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Thursday, February 24, 2011

Biggest Trends of the Past Five Years

Beer trends move swiftly--even in one-year increments they're pretty obvious. Look back on five years, though, and some are so well-established you forget there was ever a time they didn't exist. So, as a part of anniversary week, I offer my picks for the most significant trends of the last five year.


5. Reinheitsgephobia
This trend really only began in the last couple years, and I suspect it is only getting started: the use of non-standard ingredients in beer. The use of fruits and certain botanicals (coriander, orange peel, licorice, etc) has been around for a long time, even in American brewing. But breweries are now throwing in everything they can think of, like: chestnuts, blood oranges, prickly pear, coconuts, chiles, tulips, hyssop, lemongrass, apricot nut meat, peanut butter, and on and on. Some of these experiments have been flops, but many more demonstrate that the judicious use of adjuncts can enhance subtle flavors. It's a fantastic trend, and one that has the potential to radically alter the beer landscape.


4. Belgianization and Souring
I suppose we could break these into separate trends, but I think they're of a piece. Breweries have gotten much more excited about deploying Flemish techniques to produce new styles or tweak old ones. A few years back I noticed that farmhouse ales had become standard--amazing given that Michael Jackson declared them all but dead twenty years ago. The use of sugar to strengthen beers or yeast strains to funkify familiar beers (recent fave, Le Freak from Green Flash) is now pretty standard. Rare is the brewery without at least one Belgian-inflected beer.

And then there's souring. Google the phrase "is sour the new hoppy" and you get a sense of how entrenched this trend has become. Sour isn't the new hoppy, incidentally, but neither is it a flash in the pan. With breweries like Cascade, Russian River, Jolly Pumpkin, and Allagash, not to mention successful experiments like Deschutes The Dissident and New Belgium's Lips of Faith, sour is here to stay.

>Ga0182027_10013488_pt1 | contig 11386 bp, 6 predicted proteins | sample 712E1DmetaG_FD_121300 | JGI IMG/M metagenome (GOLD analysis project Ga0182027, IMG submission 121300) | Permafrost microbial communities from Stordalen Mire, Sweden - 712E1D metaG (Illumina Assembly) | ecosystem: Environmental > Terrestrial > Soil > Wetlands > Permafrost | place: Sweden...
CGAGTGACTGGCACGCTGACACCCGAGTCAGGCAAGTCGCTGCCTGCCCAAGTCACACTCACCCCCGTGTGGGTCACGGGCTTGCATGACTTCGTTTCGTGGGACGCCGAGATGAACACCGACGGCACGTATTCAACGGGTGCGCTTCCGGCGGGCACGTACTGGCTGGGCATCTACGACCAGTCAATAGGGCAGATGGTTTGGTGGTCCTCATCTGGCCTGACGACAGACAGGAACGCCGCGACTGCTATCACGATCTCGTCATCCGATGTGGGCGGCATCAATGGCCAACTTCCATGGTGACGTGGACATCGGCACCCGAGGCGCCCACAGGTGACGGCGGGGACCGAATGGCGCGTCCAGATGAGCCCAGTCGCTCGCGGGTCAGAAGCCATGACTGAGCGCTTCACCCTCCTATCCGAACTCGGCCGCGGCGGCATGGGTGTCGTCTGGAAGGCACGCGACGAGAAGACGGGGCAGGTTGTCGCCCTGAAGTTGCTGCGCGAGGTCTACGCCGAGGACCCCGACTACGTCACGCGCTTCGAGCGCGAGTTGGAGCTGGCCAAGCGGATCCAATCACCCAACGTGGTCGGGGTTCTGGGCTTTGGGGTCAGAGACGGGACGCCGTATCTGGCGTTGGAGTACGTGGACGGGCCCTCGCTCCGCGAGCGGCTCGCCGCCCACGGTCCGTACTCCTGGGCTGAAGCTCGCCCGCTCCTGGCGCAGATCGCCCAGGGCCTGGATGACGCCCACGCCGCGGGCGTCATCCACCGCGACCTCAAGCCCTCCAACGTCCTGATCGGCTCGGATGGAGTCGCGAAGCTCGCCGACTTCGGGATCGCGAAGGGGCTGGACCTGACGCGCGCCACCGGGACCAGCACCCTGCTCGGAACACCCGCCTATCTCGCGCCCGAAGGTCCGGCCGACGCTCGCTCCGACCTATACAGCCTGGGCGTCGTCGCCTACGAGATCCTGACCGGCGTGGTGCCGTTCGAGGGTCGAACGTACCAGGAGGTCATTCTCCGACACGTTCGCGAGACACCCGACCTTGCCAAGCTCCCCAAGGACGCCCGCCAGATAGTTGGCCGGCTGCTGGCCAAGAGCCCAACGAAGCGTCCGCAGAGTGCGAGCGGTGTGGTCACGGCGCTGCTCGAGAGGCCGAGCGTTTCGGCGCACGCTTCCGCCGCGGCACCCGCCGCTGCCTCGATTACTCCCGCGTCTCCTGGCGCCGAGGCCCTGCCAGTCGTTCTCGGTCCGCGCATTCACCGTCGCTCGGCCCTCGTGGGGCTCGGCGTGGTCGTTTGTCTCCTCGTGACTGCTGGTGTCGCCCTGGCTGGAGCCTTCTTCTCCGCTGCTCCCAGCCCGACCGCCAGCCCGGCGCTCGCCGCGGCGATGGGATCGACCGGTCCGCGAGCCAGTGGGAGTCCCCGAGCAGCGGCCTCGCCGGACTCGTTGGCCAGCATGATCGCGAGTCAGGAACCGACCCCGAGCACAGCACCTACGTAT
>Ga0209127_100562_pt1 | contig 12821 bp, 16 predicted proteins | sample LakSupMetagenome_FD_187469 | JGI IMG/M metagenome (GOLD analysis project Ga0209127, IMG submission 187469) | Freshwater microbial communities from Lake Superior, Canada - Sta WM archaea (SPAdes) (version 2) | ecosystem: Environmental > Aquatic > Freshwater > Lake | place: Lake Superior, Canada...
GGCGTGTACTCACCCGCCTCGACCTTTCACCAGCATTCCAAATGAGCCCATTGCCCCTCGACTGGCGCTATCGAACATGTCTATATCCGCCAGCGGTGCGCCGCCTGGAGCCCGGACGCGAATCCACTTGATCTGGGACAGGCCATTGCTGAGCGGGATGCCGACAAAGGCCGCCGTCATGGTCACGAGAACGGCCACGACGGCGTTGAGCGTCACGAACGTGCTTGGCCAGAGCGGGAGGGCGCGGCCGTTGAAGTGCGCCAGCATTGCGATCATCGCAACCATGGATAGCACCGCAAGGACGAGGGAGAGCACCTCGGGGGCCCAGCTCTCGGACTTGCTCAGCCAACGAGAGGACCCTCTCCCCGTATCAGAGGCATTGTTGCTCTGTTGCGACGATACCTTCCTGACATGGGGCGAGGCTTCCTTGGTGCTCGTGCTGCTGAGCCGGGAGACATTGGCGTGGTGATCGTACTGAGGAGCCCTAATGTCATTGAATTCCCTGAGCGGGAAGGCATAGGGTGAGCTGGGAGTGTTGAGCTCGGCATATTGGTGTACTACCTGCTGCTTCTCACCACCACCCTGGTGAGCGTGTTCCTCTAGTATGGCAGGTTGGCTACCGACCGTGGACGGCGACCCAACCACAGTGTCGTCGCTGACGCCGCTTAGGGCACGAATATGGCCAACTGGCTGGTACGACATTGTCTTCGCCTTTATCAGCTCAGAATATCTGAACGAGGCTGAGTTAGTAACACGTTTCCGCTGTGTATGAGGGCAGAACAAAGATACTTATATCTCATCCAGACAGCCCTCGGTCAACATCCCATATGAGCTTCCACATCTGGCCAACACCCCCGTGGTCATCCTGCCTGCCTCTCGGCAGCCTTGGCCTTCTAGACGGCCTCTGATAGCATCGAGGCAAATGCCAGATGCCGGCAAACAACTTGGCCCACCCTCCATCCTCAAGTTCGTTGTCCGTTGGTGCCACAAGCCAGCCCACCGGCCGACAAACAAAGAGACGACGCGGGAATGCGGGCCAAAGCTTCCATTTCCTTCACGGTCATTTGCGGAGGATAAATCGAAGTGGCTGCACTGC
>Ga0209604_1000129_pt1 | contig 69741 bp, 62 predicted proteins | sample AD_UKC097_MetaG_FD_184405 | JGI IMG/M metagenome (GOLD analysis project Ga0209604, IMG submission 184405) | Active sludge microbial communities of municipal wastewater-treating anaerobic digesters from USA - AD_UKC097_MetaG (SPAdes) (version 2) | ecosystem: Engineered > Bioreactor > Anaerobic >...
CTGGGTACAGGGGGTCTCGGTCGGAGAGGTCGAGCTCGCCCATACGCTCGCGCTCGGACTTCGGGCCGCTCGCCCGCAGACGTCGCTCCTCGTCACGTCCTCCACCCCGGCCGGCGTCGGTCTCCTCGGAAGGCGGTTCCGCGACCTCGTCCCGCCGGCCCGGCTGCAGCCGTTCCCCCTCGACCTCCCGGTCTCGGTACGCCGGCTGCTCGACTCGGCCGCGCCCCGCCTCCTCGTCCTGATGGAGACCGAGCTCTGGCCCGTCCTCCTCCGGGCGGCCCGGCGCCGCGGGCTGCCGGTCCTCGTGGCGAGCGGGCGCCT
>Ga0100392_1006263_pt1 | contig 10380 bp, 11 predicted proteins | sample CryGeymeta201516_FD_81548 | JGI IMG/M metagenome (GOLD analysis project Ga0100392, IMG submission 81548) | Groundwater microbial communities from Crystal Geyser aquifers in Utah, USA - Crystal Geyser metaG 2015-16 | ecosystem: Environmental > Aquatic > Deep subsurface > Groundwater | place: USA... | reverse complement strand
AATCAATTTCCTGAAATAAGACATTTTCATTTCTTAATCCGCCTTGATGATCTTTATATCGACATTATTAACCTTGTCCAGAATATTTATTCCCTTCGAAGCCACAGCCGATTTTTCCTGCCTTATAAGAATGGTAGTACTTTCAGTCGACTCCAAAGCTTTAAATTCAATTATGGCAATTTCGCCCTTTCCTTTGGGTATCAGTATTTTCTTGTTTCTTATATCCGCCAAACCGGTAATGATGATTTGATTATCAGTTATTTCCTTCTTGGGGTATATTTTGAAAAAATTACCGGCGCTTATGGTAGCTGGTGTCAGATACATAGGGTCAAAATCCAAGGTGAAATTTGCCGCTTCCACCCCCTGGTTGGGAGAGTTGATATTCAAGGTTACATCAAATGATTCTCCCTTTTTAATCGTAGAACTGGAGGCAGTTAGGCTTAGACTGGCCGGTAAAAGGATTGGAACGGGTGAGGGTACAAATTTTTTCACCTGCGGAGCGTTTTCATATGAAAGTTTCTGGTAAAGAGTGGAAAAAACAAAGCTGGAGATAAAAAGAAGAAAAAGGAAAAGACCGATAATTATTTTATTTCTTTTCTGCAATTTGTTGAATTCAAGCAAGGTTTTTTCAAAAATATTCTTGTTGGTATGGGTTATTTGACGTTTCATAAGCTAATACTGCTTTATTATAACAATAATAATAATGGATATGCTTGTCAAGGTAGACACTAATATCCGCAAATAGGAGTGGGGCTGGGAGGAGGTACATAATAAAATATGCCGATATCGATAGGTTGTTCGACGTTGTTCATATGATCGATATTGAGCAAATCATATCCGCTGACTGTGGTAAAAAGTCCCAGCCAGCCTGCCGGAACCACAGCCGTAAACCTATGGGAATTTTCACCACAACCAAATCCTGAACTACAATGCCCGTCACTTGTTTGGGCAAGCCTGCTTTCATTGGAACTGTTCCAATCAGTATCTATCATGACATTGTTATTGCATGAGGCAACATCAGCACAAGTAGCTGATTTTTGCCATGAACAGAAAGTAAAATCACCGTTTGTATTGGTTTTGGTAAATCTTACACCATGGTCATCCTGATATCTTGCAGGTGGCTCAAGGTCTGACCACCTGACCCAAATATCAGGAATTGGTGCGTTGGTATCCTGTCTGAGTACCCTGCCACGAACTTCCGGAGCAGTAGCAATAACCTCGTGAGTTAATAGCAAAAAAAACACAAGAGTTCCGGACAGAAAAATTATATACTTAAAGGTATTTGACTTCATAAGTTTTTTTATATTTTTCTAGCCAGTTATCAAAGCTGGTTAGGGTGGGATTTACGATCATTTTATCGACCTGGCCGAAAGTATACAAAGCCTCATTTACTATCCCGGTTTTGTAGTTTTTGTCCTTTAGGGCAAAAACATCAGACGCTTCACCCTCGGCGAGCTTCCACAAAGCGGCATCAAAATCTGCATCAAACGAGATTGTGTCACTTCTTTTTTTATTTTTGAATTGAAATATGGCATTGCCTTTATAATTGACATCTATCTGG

3. Barrel-aging
This innovation didn't start in the last five years, but it has become standard. Breweries have recognized the value of putting out barrel-aged specialty beers--ones that retail at SPEs of $25 bucks and more--and most now have a barrel-aging program. What I find hopeful about the trend is the growing interest in the organic potential wood exerts on beer rather than just the use of infusing a bourbon character. Pinot barrels and straight oak are making their way into breweries, and a few brave souls are even allowing native cultures to set up colonies inside their little woody ecosystems.


2. Imperialization
American beers have always been a little stronger than their European counterparts--and West Coast beers have been stronger than most American beers. (I was amused to see Full Sail release a beer called "Session" than was north of 5%.) The trend is only growing. It used to be surprising to see beers stronger than 7% on store shelves, but now you can buy regular six-packs that are 8% or more. I'm not excited about it, but the trend appears to be with us for the foreseeable future.


1. Fresh hops
While the other four trends could be applied to most American beers, this last one is unique to the Pacific Northwest. Fresh hop beers have been around well over a decade, but it has only been recently that they've exploded to become a regional celebration of the hop harvest. For three or four years, dozens of breweries across Oregon and Washington have taken to brewing fresh-hop beers, a phenomenon akin to the release of Beaujolais Nouveau in France.

What makes these ales so delightful is their evanescence. The good ones are transcendent when they're fresh and thoroughly mediocre after that vivid, green flavor wears off. I can imagine a time when tourists will flock to the Northwest in October to try these lovely seasonal offerings. Of all the trends I've seen come and go, this one seems to most fully express the quintessence of American brewing--fresh, green, vibrant hopping. And, while it seems firmly rooted in local culture, I think the rest of the world has yet to discover the joys of fresh hop beers. They will, they will...

Feel free to weigh in with your own observations in comments.

7 comments:

KeAloha said...